Say goodbye to the bitter arguments and blown calls.

The Better Way To Umpire

Determining strikes and balls without a professional umpire is difficult and inaccurate. The catcher-as-umpire solution leads to biased calls in times of high intensity and emotion. Enter AutoUmp, the home plate that doubles as an umpire. Open the app, connect via bluetooth, start your game, and play away — no umping necessary.

About The Project

The AutoUmp project is part computer vision and part embedded systems design and integration. Two cameras embedded in the plate monitor for a ball flying overhead. If they see one, they determine the point at which it passes through the strike zone. Using the data from both cameras allows us to calculate both the x- and y-coordinates of the pitch as it passes through the strike zone, and determine if it is a ball or a strike.

The Algorithm

software block diagram

Our image processing algorithm is pipelined, with each section working on a different frame or set of frames. We begin with performing background subtraction on the raw image data to detect motion, a process where the current frame is subtracted from the previous frame. The resulting image removes the background and sets objects in motion as white pixels. In addition, this image appears to have two different balls in it, but which really represent the ball at the two different time points the frames were captured.

The next steps, denoise and object detection (also known as ”flood fill”), are parallelized across 6 cores, as they are by far the most computationally expensive step. In the denoising step, pixels are set to black if less than 3 of their 4- connected neighbors are white. Object detection then begins by finding connected sets of white pixels. The output is an array of objects, each modeled as rectangles.

These arrays are passed to an object tracker core, which unites the information from all 6 cores to track a pitch. When the ball passes the middle of the screen, the pixel at which its trajectory along the middle column is calculated and a flag is set for this camera. This pixel represents the vector in the strike zone plane where the ball may be. When both flags are set, the information from both cameras is combined and the pitch is calculated. The result is then sent to the app via Bluetooth.

The Hardware

hardware block diagram

The hardware that interfaces with the cameras and runs the image processing algorithm must be small enough to fit inside the plate and fast enough to both read 4.6 MB/sec of data from each camera and execute our image processing algorithm. We chose chose the XMOS XUF216-512-TQ128 16-core processor for this purpose. We had originally considered using an FPGA for the same purpose, but decided on the XMOS due to its ability to allow us to write all of our algorithms in C rather than in Verilog for FPGA, aiding greatly in reducing code complexity and testing.

The block diagram above outlines the functional blocks and interfaces connecting them at the hardware level. We use a single XMOS 16-core processor, split into 2 tiles, which act as miniature 8-core processors with their own dedicated memory with a highly optimized communication interface connecting them.

The Enclosure

The plate To perform effectively in a real world environment, the sys- tem requires an enclosure that will protect the electronics during normal gameplay, including being stepped on, slid into, or hit with a bat. Rather than attempt to build such a enclosure from scratch, we opted to adapt a real home plate to our purposes. Two holes were cut into the top of the plate to allow the camera to see through, while embedded sapphire watch crystals protect the lenses from shock, dirt, The sapphire crystals were selected due to their ranking on the Mohs hardness scale (9), which exceeds that of quartz (7), a material typically found in the dirt of a baseball out to provide space for the cameras, processor, and the battery. 3D printed mounts raise the cameras to just beneath the crystals and are angled 15 degrees inward to allow each camera to see the entire strike zone.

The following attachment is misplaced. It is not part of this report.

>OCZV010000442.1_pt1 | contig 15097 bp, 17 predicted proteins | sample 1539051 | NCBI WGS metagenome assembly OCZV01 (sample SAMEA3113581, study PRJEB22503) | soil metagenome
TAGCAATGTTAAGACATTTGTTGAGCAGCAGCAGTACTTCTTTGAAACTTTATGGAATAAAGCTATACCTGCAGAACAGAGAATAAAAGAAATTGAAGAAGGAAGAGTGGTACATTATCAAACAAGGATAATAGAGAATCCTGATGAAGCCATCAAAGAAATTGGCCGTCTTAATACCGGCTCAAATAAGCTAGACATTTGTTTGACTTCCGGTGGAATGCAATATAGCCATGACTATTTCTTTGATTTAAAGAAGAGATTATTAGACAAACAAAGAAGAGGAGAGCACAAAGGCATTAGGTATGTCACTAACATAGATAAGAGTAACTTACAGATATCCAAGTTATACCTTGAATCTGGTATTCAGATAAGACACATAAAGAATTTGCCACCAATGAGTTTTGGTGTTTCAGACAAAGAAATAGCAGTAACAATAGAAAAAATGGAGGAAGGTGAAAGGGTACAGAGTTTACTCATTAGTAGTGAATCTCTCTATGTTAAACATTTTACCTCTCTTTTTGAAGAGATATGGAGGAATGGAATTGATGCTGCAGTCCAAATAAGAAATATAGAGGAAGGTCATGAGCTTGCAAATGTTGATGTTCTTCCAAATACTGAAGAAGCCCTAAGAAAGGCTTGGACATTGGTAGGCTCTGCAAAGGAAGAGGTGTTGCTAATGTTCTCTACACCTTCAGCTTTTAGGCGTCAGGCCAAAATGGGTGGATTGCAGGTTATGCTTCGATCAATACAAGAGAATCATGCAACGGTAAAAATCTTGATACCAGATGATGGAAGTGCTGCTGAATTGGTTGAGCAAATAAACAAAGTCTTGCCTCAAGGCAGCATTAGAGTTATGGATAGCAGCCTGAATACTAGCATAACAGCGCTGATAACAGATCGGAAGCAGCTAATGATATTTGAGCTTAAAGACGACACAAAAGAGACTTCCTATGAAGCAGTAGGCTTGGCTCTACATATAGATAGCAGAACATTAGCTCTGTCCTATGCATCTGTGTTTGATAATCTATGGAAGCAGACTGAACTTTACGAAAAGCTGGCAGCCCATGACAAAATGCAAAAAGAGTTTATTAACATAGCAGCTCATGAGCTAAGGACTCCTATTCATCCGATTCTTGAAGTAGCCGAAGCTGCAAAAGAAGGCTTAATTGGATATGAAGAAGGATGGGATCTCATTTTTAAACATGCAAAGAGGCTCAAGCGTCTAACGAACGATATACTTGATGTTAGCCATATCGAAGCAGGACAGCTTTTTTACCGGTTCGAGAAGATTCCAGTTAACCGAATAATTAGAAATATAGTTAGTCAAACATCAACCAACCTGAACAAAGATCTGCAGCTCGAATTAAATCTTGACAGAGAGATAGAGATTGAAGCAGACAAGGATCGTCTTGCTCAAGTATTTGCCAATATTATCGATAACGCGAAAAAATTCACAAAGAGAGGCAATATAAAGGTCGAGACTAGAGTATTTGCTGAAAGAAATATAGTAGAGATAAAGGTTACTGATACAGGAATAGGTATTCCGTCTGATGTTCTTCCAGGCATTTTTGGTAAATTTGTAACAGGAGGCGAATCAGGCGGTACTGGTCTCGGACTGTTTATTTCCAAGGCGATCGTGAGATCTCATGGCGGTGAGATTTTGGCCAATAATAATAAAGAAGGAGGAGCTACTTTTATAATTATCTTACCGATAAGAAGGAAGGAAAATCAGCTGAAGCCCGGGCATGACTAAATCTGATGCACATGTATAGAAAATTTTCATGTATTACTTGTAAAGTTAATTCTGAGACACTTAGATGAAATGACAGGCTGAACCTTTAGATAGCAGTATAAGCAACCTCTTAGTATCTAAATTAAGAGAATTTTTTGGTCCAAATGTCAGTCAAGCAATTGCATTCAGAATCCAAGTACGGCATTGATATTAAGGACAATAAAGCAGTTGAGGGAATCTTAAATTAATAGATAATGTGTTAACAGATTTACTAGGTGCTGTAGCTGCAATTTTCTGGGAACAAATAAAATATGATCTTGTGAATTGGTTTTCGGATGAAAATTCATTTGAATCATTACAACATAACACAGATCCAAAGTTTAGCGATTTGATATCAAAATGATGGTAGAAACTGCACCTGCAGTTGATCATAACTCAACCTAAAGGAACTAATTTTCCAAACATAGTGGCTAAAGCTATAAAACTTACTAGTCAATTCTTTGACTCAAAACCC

The entire system is secured to an aluminum backing, which fits snugly into the plate. The aluminum backing is throughout the game. These straps allow the backing to be removed to allow battery charging.

The App

App: pitch tracker view The app is the main interaction point between our system and the user. It will be the only place the user can interrupt and change calls, and will indicate the called pitches provided by the system. Developed for Android, the app will allow users to start a new game and pair with their plate via Bluetooth. After doing so, the main game screen appears, where the user can view and update the current pitch count, score, and inning. All labels double as buttons which increment their respective values, rolling over to 0 if they exceed the maximum possible value (i.e. 3 for outs or strikes and 4 for balls). The user can also view the most recent pitch on a separate screen. App: Settings

Meet The Team

Tim Adams

Team Manager

Justin Marple

Embedded Systems Extraordinaire

Jason Camiel

App Guru, Head of Testing

Matt Barnes

Algorithm Master


The documents below track our progress throughout the year as we hit PDR (Preliminary Design Review) in October, MDR (Mid-year Design Review) in December, CDR (Cumulative Design Review) in March, and FPR (Final Project Review) and Demo Day in April.

Get in Touch

If you have any questions about our project, we'd love to hear from you.
Shooot us an email at and we'll get back to you as soon as possible.